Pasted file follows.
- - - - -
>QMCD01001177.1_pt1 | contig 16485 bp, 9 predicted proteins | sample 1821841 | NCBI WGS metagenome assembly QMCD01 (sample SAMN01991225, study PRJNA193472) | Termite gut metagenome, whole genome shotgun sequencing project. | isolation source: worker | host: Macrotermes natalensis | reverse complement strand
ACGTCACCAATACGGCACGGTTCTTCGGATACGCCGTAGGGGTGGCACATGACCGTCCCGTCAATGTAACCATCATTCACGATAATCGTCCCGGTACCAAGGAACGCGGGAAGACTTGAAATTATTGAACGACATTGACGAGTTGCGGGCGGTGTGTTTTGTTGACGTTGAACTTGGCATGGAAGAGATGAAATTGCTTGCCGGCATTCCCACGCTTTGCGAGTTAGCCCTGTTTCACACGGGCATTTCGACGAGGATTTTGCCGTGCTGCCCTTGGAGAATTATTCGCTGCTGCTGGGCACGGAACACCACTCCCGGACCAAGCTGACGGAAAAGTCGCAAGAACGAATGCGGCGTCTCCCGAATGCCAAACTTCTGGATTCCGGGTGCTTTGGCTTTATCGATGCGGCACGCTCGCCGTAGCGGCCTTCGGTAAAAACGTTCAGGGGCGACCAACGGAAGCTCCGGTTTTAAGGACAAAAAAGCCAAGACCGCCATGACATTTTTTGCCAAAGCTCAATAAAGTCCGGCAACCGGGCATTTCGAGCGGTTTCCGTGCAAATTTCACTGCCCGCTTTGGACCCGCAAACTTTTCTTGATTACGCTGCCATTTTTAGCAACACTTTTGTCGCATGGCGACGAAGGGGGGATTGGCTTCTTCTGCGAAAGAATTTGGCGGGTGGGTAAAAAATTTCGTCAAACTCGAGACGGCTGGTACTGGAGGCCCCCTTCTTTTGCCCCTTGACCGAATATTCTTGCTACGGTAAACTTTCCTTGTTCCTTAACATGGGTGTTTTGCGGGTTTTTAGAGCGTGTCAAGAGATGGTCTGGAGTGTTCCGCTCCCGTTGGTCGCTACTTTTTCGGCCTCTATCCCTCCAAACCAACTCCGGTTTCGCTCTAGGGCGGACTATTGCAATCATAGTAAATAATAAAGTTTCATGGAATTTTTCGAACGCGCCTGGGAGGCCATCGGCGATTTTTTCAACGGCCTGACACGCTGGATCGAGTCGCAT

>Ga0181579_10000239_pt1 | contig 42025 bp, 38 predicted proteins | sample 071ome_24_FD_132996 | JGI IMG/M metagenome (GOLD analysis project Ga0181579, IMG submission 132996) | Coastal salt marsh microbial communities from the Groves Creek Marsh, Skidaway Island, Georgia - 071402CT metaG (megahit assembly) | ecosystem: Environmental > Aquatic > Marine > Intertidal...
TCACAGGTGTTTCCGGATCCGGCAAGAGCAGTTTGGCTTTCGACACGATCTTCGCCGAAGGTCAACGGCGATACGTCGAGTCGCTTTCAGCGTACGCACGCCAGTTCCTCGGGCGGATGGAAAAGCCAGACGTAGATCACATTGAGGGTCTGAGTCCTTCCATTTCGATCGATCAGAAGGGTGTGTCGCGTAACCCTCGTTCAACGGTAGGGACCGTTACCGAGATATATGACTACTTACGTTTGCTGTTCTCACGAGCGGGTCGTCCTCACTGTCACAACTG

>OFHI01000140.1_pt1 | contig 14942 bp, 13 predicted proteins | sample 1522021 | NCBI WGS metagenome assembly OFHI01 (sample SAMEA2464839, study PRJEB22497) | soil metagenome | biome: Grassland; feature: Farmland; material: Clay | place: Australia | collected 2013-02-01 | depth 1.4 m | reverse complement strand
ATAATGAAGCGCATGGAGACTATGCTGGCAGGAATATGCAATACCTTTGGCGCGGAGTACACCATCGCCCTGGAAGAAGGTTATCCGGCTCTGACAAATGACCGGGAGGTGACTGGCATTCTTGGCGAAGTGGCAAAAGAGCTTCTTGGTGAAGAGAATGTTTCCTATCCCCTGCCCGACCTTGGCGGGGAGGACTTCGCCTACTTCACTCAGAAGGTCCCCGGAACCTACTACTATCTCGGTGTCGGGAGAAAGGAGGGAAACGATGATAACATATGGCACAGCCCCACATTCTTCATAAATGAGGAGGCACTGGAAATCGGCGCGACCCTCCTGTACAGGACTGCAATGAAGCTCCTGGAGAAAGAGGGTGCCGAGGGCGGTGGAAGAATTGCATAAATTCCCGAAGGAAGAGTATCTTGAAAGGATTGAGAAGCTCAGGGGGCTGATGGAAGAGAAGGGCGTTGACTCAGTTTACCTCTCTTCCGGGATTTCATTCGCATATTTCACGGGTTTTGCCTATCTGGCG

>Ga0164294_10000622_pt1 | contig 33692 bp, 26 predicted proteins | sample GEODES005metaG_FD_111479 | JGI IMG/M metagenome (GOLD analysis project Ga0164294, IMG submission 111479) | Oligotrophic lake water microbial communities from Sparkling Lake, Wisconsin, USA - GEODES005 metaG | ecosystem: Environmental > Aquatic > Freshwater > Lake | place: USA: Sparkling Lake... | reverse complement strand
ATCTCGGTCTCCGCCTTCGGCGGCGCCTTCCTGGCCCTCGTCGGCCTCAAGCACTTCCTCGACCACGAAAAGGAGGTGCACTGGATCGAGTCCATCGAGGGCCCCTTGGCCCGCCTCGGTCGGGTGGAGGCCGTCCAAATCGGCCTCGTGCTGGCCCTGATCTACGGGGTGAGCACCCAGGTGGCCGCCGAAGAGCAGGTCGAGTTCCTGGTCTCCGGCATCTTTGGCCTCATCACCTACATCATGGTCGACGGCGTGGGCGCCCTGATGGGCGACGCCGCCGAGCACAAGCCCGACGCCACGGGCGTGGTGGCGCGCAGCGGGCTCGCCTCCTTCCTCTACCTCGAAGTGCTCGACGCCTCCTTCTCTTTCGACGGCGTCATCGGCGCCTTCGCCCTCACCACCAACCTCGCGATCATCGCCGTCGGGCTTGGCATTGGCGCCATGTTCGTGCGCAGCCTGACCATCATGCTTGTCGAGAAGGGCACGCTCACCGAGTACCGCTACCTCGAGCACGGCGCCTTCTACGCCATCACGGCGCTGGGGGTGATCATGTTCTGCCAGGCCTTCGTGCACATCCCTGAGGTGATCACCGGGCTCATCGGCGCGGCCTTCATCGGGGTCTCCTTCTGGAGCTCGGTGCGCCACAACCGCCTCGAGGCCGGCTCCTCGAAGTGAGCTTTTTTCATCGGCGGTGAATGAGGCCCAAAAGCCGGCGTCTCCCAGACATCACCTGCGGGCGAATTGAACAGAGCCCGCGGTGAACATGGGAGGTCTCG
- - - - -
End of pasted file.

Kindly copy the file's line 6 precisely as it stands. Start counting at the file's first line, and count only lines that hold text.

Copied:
ATAATGAAGCGCATGGAGACTATGCTGGCAGGAATATGCAATACCTTTGGCGCGGAGTACACCATCGCCCTGGAAGAAGGTTATCCGGCTCTGACAAATGACCGGGAGGTGACTGGCATTCTTGGCGAAGTGGCAAAAGAGCTTCTTGGTGAAGAGAATGTTTCCTATCCCCTGCCCGACCTTGGCGGGGAGGACTTCGCCTACTTCACTCAGAAGGTCCCCGGAACCTACTACTATCTCGGTGTCGGGAGAAAGGAGGGAAACGATGATAACATATGGCACAGCCCCACATTCTTCATAAATGAGGAGGCACTGGAAATCGGCGCGACCCTCCTGTACAGGACTGCAATGAAGCTCCTGGAGAAAGAGGGTGCCGAGGGCGGTGGAAGAATTGCATAAATTCCCGAAGGAAGAGTATCTTGAAAGGATTGAGAAGCTCAGGGGGCTGATGGAAGAGAAGGGCGTTGACTCAGTTTACCTCTCTTCCGGGATTTCATTCGCATATTTCACGGGTTTTGCCTATCTGGCG